Header

UZH-Logo

Maintenance Infos

A direct test of nitrogen and phosphorus limitation to net primary productivity in a lowland tropical wet forest


Alvarez-Clare, S; Mack, M C; Brooks, M (2013). A direct test of nitrogen and phosphorus limitation to net primary productivity in a lowland tropical wet forest. Ecology, 94(7):1540-1551.

Abstract

Experimental evidence for limitation of net primary productivity (NPP) by nitrogen (N) or phosphorus (P) in lowland tropical forests is rare, and the results from the few existing studies have been inconclusive. To directly test if N or P limit NPP in a lowland tropical wet forest in Costa Rica, we conducted a full factorial fertilization experiment (4 treatments × 6 replicates in 30 × 30 m plots). We focused on the influence of tree size and taxa on nutrient limitation, because in these forests a wide variety of tree functional traits related to nutrient acquisition and use are likely to regulate biogeochemical processes. After 2.7 years, a higher percentage of trees per plot increased basal area (BA) with P additions (66.45% ± 3.28% without P vs. 76.88% ± 3.28% with P), but there were no other community-level responses to N or P additions on BA increase, litterfall productivity, or root growth. Phosphorus additions resulted in doubled stem growth rates in small trees (5–10 cm diameter at breast height (dbh); [P ≤ 0.01]) but had no effect on intermediate (10–30 cm dbh) or large trees (>30 cm dbh). Phosphorus additions also increased the percentage of seedling survival from 59% to 78% (P < 0.01), as well as the percentage of seedlings that grew (P = 0.03), and increased leaf number (P = 0.02). Trees from Pentaclethra macroloba, the most abundant species, did not increase growth rates with fertilization (P = 0.40). In contrast, the most abundant palms (Socratea exorrhiza) had more than two times higher stem growth rates with P additions (P = 0.01). Our experiment reiterates that P availability is a significant driver of plant processes in these systems, but highlights the importance of considering different aspects of the plant community when making predictions concerning nutrient limitation. We postulate that in diverse, lowland tropical forests “heterogeneous nutrient limitation” occurs, not only driven by variability in nutrient responses among taxa, but also among size classes and potential functional groups. Heterogeneous responses to nutrient additions could lead to changes in forest structure or even diversity in the long term, affecting rates of NPP and thus carbon cycling.

Abstract

Experimental evidence for limitation of net primary productivity (NPP) by nitrogen (N) or phosphorus (P) in lowland tropical forests is rare, and the results from the few existing studies have been inconclusive. To directly test if N or P limit NPP in a lowland tropical wet forest in Costa Rica, we conducted a full factorial fertilization experiment (4 treatments × 6 replicates in 30 × 30 m plots). We focused on the influence of tree size and taxa on nutrient limitation, because in these forests a wide variety of tree functional traits related to nutrient acquisition and use are likely to regulate biogeochemical processes. After 2.7 years, a higher percentage of trees per plot increased basal area (BA) with P additions (66.45% ± 3.28% without P vs. 76.88% ± 3.28% with P), but there were no other community-level responses to N or P additions on BA increase, litterfall productivity, or root growth. Phosphorus additions resulted in doubled stem growth rates in small trees (5–10 cm diameter at breast height (dbh); [P ≤ 0.01]) but had no effect on intermediate (10–30 cm dbh) or large trees (>30 cm dbh). Phosphorus additions also increased the percentage of seedling survival from 59% to 78% (P < 0.01), as well as the percentage of seedlings that grew (P = 0.03), and increased leaf number (P = 0.02). Trees from Pentaclethra macroloba, the most abundant species, did not increase growth rates with fertilization (P = 0.40). In contrast, the most abundant palms (Socratea exorrhiza) had more than two times higher stem growth rates with P additions (P = 0.01). Our experiment reiterates that P availability is a significant driver of plant processes in these systems, but highlights the importance of considering different aspects of the plant community when making predictions concerning nutrient limitation. We postulate that in diverse, lowland tropical forests “heterogeneous nutrient limitation” occurs, not only driven by variability in nutrient responses among taxa, but also among size classes and potential functional groups. Heterogeneous responses to nutrient additions could lead to changes in forest structure or even diversity in the long term, affecting rates of NPP and thus carbon cycling.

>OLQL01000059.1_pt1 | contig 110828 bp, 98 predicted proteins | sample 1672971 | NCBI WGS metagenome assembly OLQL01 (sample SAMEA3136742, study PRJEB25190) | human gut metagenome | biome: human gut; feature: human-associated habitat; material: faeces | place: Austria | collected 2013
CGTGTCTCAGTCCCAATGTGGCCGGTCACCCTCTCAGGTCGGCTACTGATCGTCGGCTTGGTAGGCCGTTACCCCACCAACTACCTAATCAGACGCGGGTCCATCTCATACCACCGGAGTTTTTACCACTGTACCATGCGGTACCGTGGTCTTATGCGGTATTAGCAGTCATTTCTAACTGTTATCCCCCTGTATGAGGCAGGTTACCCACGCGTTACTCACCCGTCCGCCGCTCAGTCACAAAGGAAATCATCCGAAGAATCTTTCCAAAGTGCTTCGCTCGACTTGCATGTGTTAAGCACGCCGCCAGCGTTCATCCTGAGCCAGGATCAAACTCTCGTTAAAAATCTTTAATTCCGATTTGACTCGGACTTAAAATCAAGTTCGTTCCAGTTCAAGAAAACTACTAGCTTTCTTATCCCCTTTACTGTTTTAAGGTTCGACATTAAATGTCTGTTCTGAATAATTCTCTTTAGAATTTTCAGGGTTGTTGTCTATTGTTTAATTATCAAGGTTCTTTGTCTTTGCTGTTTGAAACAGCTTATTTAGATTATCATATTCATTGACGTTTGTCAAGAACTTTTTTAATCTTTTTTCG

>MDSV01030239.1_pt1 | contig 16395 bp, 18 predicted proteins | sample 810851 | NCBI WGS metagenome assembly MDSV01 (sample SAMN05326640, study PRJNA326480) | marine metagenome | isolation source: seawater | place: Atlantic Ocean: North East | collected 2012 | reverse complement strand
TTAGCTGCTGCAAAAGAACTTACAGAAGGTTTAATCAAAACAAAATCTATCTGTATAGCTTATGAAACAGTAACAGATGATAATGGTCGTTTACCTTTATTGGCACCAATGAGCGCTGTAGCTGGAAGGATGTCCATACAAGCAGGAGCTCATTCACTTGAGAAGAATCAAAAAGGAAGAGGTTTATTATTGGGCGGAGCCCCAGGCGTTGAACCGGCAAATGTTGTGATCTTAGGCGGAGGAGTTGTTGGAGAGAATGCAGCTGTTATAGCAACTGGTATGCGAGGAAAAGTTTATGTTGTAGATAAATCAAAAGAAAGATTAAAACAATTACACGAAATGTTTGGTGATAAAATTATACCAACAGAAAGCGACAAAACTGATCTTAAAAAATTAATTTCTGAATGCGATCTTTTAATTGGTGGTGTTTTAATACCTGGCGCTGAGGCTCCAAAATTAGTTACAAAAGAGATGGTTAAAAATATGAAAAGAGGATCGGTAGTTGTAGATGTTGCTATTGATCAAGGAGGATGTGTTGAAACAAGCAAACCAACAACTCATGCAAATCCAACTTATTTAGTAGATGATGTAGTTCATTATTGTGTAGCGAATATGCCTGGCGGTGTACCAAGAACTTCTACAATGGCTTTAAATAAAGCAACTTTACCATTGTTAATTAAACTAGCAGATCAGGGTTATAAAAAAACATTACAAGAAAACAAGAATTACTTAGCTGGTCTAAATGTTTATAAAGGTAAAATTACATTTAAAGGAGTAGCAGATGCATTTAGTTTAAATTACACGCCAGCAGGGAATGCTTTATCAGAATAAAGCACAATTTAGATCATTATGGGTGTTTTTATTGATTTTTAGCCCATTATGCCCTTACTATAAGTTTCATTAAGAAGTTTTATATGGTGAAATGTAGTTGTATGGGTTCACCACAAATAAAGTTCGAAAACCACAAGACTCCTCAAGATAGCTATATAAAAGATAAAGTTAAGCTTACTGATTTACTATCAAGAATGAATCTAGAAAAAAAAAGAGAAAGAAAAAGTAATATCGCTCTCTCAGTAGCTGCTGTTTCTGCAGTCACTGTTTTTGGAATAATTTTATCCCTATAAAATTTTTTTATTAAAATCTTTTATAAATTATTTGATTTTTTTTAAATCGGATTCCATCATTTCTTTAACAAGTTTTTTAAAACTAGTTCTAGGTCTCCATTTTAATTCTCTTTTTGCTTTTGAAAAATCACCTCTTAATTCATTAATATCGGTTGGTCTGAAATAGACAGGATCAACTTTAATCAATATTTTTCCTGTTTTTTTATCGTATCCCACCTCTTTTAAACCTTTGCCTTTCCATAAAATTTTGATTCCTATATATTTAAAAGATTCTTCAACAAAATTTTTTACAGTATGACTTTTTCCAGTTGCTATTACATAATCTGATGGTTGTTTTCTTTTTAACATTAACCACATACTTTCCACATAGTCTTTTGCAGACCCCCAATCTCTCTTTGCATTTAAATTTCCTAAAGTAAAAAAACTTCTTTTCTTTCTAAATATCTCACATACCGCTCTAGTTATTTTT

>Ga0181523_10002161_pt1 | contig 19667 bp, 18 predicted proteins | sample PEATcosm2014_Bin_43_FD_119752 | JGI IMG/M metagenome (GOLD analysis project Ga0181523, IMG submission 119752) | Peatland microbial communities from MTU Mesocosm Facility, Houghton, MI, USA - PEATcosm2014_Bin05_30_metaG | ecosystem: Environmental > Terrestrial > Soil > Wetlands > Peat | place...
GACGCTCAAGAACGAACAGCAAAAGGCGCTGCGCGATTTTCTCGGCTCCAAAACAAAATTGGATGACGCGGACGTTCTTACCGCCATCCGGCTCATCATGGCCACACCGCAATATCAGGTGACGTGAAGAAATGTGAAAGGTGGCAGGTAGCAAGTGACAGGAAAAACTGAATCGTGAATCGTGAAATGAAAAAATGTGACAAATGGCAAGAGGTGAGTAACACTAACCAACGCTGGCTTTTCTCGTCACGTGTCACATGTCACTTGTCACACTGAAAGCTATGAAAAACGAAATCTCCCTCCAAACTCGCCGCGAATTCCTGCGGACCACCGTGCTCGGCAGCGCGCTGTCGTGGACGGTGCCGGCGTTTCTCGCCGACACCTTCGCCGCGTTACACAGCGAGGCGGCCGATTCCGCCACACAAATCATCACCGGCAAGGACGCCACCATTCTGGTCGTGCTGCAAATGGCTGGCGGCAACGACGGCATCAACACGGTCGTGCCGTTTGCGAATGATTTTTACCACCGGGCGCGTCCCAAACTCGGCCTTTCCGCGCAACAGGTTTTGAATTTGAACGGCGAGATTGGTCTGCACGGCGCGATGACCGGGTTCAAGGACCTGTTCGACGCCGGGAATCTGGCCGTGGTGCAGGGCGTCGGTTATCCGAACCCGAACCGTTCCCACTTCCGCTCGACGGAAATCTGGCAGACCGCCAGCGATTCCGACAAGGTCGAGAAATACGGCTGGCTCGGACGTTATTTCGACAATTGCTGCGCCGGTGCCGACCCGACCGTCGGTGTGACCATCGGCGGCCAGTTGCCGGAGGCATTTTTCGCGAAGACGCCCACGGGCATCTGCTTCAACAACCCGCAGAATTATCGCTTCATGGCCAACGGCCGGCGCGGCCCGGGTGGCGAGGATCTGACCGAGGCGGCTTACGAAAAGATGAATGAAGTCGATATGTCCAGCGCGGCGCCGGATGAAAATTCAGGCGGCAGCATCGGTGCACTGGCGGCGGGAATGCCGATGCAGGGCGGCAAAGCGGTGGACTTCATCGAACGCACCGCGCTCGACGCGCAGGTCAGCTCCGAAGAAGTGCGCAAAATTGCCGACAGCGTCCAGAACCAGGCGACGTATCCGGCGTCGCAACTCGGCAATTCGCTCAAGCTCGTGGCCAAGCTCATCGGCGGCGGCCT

Statistics

Citations

50 citations in Web of Science®
52 citations in Scopus®
Google Scholar™

Altmetrics

Downloads

486 downloads since deposited on 14 Nov 2013
46 downloads since 12 months
Detailed statistics

Additional indexing

Item Type:Journal Article, refereed, original work
Communities & Collections:07 Faculty of Science > Institute of Evolutionary Biology and Environmental Studies
Dewey Decimal Classification:570 Life sciences; biology
590 Animals (Zoology)
Language:English
Date:2013
Deposited On:14 Nov 2013 10:43
Last Modified:07 Dec 2017 23:41
Publisher:Ecological Society of America
ISSN:0012-9658
Additional Information:Copyright by the Ecological Society of America
Free access at:Publisher DOI. An embargo period may apply.
Publisher DOI:https://doi.org/10.1890/12-2128.1
Official URL:http://www.esajournals.org/doi/abs/10.1890/12-2128.1

Download

Download PDF  'A direct test of nitrogen and phosphorus limitation to net primary productivity in a lowland tropical wet forest'.
Preview
Content: Published Version
Filetype: PDF
Size: 808kB
View at publisher